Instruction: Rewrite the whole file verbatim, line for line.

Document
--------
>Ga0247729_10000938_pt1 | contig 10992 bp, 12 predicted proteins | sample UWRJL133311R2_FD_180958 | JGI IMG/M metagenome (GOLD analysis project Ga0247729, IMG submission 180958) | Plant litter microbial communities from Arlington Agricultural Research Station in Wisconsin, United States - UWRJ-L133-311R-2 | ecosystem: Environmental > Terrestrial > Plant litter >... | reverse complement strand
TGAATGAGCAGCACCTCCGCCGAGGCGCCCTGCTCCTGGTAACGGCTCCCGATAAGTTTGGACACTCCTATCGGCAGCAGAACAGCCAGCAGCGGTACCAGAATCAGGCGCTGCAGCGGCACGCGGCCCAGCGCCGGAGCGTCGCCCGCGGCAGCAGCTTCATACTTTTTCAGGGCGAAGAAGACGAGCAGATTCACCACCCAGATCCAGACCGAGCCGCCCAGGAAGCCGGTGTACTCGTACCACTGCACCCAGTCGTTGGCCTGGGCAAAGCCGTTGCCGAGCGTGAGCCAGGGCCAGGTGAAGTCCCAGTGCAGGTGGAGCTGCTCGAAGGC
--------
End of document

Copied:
>Ga0247729_10000938_pt1 | contig 10992 bp, 12 predicted proteins | sample UWRJL133311R2_FD_180958 | JGI IMG/M metagenome (GOLD analysis project Ga0247729, IMG submission 180958) | Plant litter microbial communities from Arlington Agricultural Research Station in Wisconsin, United States - UWRJ-L133-311R-2 | ecosystem: Environmental > Terrestrial > Plant litter >... | reverse complement strand
TGAATGAGCAGCACCTCCGCCGAGGCGCCCTGCTCCTGGTAACGGCTCCCGATAAGTTTGGACACTCCTATCGGCAGCAGAACAGCCAGCAGCGGTACCAGAATCAGGCGCTGCAGCGGCACGCGGCCCAGCGCCGGAGCGTCGCCCGCGGCAGCAGCTTCATACTTTTTCAGGGCGAAGAAGACGAGCAGATTCACCACCCAGATCCAGACCGAGCCGCCCAGGAAGCCGGTGTACTCGTACCACTGCACCCAGTCGTTGGCCTGGGCAAAGCCGTTGCCGAGCGTGAGCCAGGGCCAGGTGAAGTCCCAGTGCAGGTGGAGCTGCTCGAAGGC